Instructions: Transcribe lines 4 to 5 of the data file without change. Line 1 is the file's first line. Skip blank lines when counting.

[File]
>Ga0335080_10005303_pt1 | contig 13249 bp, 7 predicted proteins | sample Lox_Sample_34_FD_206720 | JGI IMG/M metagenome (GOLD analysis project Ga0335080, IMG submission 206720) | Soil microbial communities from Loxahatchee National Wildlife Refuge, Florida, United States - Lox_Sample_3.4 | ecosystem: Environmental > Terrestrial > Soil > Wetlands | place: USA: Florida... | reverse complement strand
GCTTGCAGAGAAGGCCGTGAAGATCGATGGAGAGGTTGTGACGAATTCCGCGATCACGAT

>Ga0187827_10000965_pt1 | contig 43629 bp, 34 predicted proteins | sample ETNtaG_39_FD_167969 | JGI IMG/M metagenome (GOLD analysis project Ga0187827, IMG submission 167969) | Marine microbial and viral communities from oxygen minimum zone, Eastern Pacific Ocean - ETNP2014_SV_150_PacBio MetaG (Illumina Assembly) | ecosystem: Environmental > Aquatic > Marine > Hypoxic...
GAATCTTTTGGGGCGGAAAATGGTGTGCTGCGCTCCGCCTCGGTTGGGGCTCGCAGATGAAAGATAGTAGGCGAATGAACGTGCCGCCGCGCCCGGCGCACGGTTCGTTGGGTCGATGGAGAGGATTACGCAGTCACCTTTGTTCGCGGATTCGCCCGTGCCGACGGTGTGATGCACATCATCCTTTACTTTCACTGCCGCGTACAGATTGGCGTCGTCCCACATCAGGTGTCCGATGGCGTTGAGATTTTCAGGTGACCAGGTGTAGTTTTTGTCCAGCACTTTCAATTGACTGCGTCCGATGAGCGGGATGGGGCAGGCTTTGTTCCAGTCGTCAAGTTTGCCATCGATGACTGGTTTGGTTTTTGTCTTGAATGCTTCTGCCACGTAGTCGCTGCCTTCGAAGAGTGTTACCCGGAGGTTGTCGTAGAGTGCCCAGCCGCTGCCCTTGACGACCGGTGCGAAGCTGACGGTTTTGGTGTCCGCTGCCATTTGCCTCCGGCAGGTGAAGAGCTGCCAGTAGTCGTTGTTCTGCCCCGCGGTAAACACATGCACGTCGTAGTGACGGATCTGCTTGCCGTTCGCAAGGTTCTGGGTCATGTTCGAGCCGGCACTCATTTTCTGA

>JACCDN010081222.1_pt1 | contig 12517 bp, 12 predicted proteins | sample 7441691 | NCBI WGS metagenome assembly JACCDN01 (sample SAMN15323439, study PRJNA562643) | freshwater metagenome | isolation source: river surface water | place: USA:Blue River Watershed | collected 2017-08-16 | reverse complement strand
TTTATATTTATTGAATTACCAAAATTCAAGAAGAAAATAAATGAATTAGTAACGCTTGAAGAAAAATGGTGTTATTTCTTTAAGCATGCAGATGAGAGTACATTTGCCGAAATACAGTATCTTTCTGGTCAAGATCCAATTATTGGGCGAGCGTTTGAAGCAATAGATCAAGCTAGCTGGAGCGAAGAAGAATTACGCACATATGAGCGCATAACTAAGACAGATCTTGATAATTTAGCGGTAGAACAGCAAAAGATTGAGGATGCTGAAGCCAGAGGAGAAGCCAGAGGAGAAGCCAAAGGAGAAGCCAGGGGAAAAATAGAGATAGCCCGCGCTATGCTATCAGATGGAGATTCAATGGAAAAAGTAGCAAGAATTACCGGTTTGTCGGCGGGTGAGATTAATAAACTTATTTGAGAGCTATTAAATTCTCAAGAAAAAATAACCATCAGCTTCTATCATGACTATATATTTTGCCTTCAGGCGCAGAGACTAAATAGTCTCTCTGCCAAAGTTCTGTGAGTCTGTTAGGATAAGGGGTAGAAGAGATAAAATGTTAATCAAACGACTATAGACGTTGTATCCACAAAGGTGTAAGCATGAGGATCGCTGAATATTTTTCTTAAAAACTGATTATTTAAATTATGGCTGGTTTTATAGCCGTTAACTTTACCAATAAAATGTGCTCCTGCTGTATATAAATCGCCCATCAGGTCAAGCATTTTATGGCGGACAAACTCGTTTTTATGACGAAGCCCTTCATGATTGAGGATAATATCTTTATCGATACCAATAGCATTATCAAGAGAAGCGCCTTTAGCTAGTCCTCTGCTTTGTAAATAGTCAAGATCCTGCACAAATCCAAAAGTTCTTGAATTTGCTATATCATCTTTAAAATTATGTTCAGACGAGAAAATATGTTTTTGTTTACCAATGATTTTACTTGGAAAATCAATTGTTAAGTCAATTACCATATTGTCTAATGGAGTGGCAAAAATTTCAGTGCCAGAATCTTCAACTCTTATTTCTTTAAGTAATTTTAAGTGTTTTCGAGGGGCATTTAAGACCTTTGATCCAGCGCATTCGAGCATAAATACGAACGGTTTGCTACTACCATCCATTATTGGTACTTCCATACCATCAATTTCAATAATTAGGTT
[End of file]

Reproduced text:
GAATCTTTTGGGGCGGAAAATGGTGTGCTGCGCTCCGCCTCGGTTGGGGCTCGCAGATGAAAGATAGTAGGCGAATGAACGTGCCGCCGCGCCCGGCGCACGGTTCGTTGGGTCGATGGAGAGGATTACGCAGTCACCTTTGTTCGCGGATTCGCCCGTGCCGACGGTGTGATGCACATCATCCTTTACTTTCACTGCCGCGTACAGATTGGCGTCGTCCCACATCAGGTGTCCGATGGCGTTGAGATTTTCAGGTGACCAGGTGTAGTTTTTGTCCAGCACTTTCAATTGACTGCGTCCGATGAGCGGGATGGGGCAGGCTTTGTTCCAGTCGTCAAGTTTGCCATCGATGACTGGTTTGGTTTTTGTCTTGAATGCTTCTGCCACGTAGTCGCTGCCTTCGAAGAGTGTTACCCGGAGGTTGTCGTAGAGTGCCCAGCCGCTGCCCTTGACGACCGGTGCGAAGCTGACGGTTTTGGTGTCCGCTGCCATTTGCCTCCGGCAGGTGAAGAGCTGCCAGTAGTCGTTGTTCTGCCCCGCGGTAAACACATGCACGTCGTAGTGACGGATCTGCTTGCCGTTCGCAAGGTTCTGGGTCATGTTCGAGCCGGCACTCATTTTCTGA

>JACCDN010081222.1_pt1 | contig 12517 bp, 12 predicted proteins | sample 7441691 | NCBI WGS metagenome assembly JACCDN01 (sample SAMN15323439, study PRJNA562643) | freshwater metagenome | isolation source: river surface water | place: USA:Blue River Watershed | collected 2017-08-16 | reverse complement strand